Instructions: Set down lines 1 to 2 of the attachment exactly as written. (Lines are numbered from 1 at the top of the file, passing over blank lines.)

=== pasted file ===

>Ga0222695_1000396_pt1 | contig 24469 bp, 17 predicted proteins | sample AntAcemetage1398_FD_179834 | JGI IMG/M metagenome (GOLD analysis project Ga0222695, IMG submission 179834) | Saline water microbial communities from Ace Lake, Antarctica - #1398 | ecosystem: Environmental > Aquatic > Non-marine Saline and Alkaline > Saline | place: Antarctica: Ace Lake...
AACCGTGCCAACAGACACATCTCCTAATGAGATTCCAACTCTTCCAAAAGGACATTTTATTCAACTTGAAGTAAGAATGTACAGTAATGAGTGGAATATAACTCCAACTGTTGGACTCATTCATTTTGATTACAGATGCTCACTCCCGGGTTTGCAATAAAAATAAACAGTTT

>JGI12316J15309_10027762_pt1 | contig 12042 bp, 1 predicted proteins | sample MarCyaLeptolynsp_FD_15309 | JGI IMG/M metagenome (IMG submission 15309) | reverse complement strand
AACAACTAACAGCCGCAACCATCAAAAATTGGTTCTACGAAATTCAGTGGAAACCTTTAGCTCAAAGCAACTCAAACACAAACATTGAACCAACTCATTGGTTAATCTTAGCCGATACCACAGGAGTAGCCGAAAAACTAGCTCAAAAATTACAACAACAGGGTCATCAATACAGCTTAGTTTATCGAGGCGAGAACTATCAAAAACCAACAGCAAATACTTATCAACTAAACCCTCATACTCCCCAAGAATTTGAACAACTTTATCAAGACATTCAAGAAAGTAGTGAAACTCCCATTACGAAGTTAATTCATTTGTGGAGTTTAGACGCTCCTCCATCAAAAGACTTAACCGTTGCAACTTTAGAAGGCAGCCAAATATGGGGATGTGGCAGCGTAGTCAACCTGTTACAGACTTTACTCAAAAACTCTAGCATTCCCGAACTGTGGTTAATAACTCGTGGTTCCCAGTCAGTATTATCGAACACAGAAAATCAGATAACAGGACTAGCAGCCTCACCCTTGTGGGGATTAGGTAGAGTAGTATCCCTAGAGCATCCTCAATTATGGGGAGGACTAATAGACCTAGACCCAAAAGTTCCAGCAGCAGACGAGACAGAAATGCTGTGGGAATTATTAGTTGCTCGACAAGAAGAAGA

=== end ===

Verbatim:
>Ga0222695_1000396_pt1 | contig 24469 bp, 17 predicted proteins | sample AntAcemetage1398_FD_179834 | JGI IMG/M metagenome (GOLD analysis project Ga0222695, IMG submission 179834) | Saline water microbial communities from Ace Lake, Antarctica - #1398 | ecosystem: Environmental > Aquatic > Non-marine Saline and Alkaline > Saline | place: Antarctica: Ace Lake...
AACCGTGCCAACAGACACATCTCCTAATGAGATTCCAACTCTTCCAAAAGGACATTTTATTCAACTTGAAGTAAGAATGTACAGTAATGAGTGGAATATAACTCCAACTGTTGGACTCATTCATTTTGATTACAGATGCTCACTCCCGGGTTTGCAATAAAAATAAACAGTTT